Join Mark Swift for an in-depth discussion in this video drawing and editing objects, part of Getting Started with CorelDRAW Graphics Suite 12.
- Something that everybody has to know in order to being drawing in CorelDRAW, and that is, how to use the drawing tools. So in this page, we're gonna be looking at rectangles, circles, and polygons which are three of your very basic shapes. Let's start off with your Rectangle Tool. That's over here in the toolbox in the left-hand side of your screen. So if I click on the Rectangle Tool, you can see that I have my shape drawing pointer, that's the open crosshair with the small rectangle in the bottom right-hand corner to indicate that's the tool I'm working with.
And I can click and drag a rectangle. A rectangle is defined simply by four right angles and four sides, opposite sides being equal, or I can hold down the Ctrl key in my keyboard while I draw, and that constrains and I'm gonna say this for the first time but you'll hear it over and over again, control constraints. So when I hold down the Ctrl key, it constraints all four sides to be equal and now I have the shape that we know as a square.
One other thing I'd like to point out to you about drawing rectangles, is that if you switch back to your Shape Tool, you can edit the nodes in a very predefined way to round the corners of that rectangle. Now, let's take a look at drawing circles. I'll go over here and grab my Ellipse Tool. In a similar way that the rectangle and the perfect square are two different shapes, I can draw an ellipse, something that is not perfectly round, or I can hold down the Ctrl key, yes indeed, Ctrl key, control constraints, and I get a perfect circle.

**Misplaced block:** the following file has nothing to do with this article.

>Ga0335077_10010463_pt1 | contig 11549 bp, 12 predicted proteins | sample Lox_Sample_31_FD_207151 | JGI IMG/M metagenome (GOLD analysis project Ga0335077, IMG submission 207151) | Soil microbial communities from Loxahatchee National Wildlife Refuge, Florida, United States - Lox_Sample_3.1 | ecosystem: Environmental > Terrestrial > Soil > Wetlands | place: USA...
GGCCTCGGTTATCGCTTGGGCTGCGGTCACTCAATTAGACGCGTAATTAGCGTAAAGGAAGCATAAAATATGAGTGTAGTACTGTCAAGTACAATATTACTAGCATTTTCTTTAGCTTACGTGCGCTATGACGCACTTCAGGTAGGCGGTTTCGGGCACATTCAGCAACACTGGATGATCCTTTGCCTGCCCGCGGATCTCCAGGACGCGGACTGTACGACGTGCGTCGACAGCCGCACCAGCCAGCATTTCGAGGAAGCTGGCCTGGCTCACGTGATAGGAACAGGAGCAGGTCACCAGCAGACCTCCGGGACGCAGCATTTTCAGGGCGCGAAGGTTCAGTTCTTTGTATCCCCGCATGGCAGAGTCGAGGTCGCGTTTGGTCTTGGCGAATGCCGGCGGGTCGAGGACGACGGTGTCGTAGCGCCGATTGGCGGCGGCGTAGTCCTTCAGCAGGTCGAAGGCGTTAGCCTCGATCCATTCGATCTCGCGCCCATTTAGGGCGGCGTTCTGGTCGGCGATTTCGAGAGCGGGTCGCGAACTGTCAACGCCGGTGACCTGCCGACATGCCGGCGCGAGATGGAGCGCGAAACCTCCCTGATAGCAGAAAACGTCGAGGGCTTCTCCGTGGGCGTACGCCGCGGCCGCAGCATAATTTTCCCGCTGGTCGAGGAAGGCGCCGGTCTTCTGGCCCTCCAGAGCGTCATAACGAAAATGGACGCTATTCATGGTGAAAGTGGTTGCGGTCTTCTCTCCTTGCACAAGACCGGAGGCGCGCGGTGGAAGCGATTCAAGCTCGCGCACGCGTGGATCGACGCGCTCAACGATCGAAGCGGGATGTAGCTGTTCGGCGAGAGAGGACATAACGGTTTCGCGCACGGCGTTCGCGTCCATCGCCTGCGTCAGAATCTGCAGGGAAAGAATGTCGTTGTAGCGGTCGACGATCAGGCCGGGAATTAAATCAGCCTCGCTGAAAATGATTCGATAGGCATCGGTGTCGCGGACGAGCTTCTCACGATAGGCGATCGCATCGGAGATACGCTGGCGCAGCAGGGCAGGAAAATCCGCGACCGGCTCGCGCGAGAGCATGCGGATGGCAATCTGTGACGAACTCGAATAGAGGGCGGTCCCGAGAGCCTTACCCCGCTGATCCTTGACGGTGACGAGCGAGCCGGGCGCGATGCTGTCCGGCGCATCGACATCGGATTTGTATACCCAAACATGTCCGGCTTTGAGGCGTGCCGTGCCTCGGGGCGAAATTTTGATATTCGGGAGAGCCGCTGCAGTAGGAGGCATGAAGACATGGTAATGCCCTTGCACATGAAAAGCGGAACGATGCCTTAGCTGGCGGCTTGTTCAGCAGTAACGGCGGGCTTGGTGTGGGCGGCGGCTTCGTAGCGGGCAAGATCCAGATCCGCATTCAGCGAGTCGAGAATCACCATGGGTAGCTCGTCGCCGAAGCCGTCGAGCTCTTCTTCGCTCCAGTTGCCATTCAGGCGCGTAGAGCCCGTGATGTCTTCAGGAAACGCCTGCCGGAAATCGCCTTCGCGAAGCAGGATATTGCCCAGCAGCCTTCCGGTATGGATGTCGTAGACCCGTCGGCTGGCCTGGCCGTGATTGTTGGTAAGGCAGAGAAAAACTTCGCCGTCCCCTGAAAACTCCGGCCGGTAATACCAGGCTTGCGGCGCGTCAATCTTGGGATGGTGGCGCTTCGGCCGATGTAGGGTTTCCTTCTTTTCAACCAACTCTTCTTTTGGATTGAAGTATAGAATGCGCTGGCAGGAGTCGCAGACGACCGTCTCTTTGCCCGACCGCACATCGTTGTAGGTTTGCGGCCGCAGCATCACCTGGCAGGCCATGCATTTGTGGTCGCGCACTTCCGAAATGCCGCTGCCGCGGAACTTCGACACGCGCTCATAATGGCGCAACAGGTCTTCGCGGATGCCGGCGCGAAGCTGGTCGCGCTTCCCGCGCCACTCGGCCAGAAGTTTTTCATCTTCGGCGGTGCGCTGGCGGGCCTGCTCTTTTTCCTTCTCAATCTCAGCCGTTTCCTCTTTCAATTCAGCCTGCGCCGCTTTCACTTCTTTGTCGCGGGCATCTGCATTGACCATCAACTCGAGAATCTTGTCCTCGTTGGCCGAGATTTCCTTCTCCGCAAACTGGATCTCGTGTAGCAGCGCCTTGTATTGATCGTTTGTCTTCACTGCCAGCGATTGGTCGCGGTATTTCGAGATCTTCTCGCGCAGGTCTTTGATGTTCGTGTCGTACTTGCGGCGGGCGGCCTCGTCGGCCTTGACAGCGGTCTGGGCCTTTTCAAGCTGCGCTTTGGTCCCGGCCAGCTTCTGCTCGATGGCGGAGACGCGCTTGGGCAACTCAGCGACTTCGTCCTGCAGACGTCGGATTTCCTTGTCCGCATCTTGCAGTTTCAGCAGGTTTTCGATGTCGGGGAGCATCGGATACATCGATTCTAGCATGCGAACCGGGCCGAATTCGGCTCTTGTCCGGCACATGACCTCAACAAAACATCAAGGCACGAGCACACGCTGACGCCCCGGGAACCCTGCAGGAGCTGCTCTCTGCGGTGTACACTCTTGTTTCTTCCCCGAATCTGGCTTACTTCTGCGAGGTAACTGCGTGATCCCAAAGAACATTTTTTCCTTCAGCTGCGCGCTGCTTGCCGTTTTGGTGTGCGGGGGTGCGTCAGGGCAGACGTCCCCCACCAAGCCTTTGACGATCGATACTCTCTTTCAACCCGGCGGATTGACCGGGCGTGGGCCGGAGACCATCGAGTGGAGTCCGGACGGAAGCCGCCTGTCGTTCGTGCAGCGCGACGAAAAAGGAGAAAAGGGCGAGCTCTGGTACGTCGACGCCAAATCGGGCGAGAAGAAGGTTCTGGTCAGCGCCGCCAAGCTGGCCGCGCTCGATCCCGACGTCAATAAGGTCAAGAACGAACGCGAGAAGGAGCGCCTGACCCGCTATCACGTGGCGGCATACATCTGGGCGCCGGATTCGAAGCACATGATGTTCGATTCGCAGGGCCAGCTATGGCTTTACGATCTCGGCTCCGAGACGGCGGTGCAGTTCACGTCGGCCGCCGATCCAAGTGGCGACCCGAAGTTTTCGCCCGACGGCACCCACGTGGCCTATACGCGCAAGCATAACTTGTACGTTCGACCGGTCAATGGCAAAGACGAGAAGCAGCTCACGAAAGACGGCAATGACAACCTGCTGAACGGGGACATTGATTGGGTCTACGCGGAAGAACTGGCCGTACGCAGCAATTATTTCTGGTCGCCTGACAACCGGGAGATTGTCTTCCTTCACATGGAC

What I can show you about drawing circles is found up here in the property bar. You'll see that we have three different types of circles. I have an ellipse, which I've just drawn. Either a perfect circle or an oval. I can create a pie by changing nodes here and you'll see it took a bite out. Now, if I wanna edit those nodes, just grab my Shape Tool and I can edit those nodes to increase or decrease the size of my pie.
And I can create an arc. The difference between an arc and a pie is the fill and the closed object. An arc is not closed, as you see there, and pie is closed, which means it can hold a fill color. The arc does not hold a fill color. Now, let's switch back to our Pick Tool and go over here and we'll look at the polygons. The Polygon Tool, you will find in this flyout menu. It shares space with the Graph Paper Tool and the Spiral Tool.
Let me select the Polygon Tool. By default, I click and drag out a five-sided polygon. It has five points marking its corners. I can change that. I can decrease the number to four or a minimum of three because, as anybody who studied math knows, the definition of a polygon is a three or more sided object. And I can take the number of sides up as high as I want. Up to a maximum of 500 sides. When it reaches 500, DRAW says, "Okay, that's enough." Honestly, once you get up to around 100, it starts to look so much like a circle, it's indistinguishable.
Now, there are differences but nothing that we're gonna talk about here. Let's keep it down to, say, 16 points and we'll reduce that maybe down to a noticeable ... There we are, an eight-sided object. So now we have our typical stop sign shape. You can draw polygons using the Ctrl key as well to constrain the lengths of the sides to be equal. Since I've done a little editing with each of these other shapes, let me go back to my Shape Tool and what happens with the polygon when you grab any one of the nodes, you get everyone of its opposing nodes coming with you to edit that shape.
So I can create a star shape and if I hold down Ctrl, I'll get a nice, symmetrical star here. If you have more than five sides, it gets very interesting as you edit these, you end up with a very fun looking, almost spirograph set behavior. We'll look at more of that in the advance video as we explore these shapes fully.